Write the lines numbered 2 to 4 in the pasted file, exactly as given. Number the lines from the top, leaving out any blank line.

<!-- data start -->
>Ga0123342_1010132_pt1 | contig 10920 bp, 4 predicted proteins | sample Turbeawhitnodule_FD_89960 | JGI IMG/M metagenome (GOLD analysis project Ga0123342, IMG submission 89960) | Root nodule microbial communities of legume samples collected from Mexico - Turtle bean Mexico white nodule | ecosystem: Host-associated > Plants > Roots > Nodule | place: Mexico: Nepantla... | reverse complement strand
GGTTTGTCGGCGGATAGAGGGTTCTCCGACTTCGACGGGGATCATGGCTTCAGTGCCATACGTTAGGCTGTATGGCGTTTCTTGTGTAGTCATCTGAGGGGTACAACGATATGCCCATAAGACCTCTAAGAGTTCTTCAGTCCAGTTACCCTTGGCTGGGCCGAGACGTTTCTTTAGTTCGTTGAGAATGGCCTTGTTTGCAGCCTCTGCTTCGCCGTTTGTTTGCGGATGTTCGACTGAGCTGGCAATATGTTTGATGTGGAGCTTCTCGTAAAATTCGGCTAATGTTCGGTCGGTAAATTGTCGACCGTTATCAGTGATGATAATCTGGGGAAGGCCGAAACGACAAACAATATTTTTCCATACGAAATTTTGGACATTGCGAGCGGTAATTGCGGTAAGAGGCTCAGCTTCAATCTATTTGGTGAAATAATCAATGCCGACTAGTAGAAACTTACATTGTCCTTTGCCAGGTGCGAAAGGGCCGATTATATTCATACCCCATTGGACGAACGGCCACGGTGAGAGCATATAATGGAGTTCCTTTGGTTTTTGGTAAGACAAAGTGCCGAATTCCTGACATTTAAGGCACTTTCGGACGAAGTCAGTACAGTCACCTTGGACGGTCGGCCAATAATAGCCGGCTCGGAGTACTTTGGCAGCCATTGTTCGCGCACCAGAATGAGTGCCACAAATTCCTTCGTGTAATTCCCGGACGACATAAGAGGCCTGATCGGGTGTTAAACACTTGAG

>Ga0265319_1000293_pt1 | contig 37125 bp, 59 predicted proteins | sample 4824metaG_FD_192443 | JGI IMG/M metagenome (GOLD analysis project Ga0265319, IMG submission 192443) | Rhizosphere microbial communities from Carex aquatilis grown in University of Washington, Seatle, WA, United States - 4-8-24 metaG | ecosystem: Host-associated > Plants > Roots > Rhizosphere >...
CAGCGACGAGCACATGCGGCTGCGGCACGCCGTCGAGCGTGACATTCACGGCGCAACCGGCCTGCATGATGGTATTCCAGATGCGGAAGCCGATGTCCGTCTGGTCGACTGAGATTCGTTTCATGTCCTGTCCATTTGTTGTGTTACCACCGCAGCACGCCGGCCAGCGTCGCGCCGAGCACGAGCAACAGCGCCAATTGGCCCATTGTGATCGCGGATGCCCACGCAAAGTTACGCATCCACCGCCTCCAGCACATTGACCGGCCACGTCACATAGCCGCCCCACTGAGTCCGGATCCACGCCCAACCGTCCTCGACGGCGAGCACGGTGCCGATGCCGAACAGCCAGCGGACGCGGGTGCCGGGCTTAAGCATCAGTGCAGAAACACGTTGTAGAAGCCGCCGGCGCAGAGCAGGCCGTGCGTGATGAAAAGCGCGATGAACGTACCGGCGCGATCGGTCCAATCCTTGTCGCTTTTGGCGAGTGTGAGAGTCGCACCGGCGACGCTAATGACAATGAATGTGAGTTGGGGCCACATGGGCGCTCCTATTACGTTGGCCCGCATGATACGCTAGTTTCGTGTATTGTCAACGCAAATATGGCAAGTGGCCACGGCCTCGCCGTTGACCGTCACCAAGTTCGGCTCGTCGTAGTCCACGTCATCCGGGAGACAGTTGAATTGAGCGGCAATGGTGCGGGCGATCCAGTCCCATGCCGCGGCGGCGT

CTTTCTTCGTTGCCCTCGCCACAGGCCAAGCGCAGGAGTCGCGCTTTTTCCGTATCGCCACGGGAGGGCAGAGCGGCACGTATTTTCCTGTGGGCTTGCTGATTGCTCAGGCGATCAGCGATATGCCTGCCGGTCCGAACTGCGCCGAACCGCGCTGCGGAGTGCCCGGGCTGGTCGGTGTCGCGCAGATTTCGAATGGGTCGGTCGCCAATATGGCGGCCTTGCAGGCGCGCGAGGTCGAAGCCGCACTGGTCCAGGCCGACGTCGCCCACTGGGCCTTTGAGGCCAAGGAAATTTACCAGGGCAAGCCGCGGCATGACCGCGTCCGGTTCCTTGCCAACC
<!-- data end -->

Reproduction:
GGTTTGTCGGCGGATAGAGGGTTCTCCGACTTCGACGGGGATCATGGCTTCAGTGCCATACGTTAGGCTGTATGGCGTTTCTTGTGTAGTCATCTGAGGGGTACAACGATATGCCCATAAGACCTCTAAGAGTTCTTCAGTCCAGTTACCCTTGGCTGGGCCGAGACGTTTCTTTAGTTCGTTGAGAATGGCCTTGTTTGCAGCCTCTGCTTCGCCGTTTGTTTGCGGATGTTCGACTGAGCTGGCAATATGTTTGATGTGGAGCTTCTCGTAAAATTCGGCTAATGTTCGGTCGGTAAATTGTCGACCGTTATCAGTGATGATAATCTGGGGAAGGCCGAAACGACAAACAATATTTTTCCATACGAAATTTTGGACATTGCGAGCGGTAATTGCGGTAAGAGGCTCAGCTTCAATCTATTTGGTGAAATAATCAATGCCGACTAGTAGAAACTTACATTGTCCTTTGCCAGGTGCGAAAGGGCCGATTATATTCATACCCCATTGGACGAACGGCCACGGTGAGAGCATATAATGGAGTTCCTTTGGTTTTTGGTAAGACAAAGTGCCGAATTCCTGACATTTAAGGCACTTTCGGACGAAGTCAGTACAGTCACCTTGGACGGTCGGCCAATAATAGCCGGCTCGGAGTACTTTGGCAGCCATTGTTCGCGCACCAGAATGAGTGCCACAAATTCCTTCGTGTAATTCCCGGACGACATAAGAGGCCTGATCGGGTGTTAAACACTTGAG

>Ga0265319_1000293_pt1 | contig 37125 bp, 59 predicted proteins | sample 4824metaG_FD_192443 | JGI IMG/M metagenome (GOLD analysis project Ga0265319, IMG submission 192443) | Rhizosphere microbial communities from Carex aquatilis grown in University of Washington, Seatle, WA, United States - 4-8-24 metaG | ecosystem: Host-associated > Plants > Roots > Rhizosphere >...
CAGCGACGAGCACATGCGGCTGCGGCACGCCGTCGAGCGTGACATTCACGGCGCAACCGGCCTGCATGATGGTATTCCAGATGCGGAAGCCGATGTCCGTCTGGTCGACTGAGATTCGTTTCATGTCCTGTCCATTTGTTGTGTTACCACCGCAGCACGCCGGCCAGCGTCGCGCCGAGCACGAGCAACAGCGCCAATTGGCCCATTGTGATCGCGGATGCCCACGCAAAGTTACGCATCCACCGCCTCCAGCACATTGACCGGCCACGTCACATAGCCGCCCCACTGAGTCCGGATCCACGCCCAACCGTCCTCGACGGCGAGCACGGTGCCGATGCCGAACAGCCAGCGGACGCGGGTGCCGGGCTTAAGCATCAGTGCAGAAACACGTTGTAGAAGCCGCCGGCGCAGAGCAGGCCGTGCGTGATGAAAAGCGCGATGAACGTACCGGCGCGATCGGTCCAATCCTTGTCGCTTTTGGCGAGTGTGAGAGTCGCACCGGCGACGCTAATGACAATGAATGTGAGTTGGGGCCACATGGGCGCTCCTATTACGTTGGCCCGCATGATACGCTAGTTTCGTGTATTGTCAACGCAAATATGGCAAGTGGCCACGGCCTCGCCGTTGACCGTCACCAAGTTCGGCTCGTCGTAGTCCACGTCATCCGGGAGACAGTTGAATTGAGCGGCAATGGTGCGGGCGATCCAGTCCCATGCCGCGGCGGCGT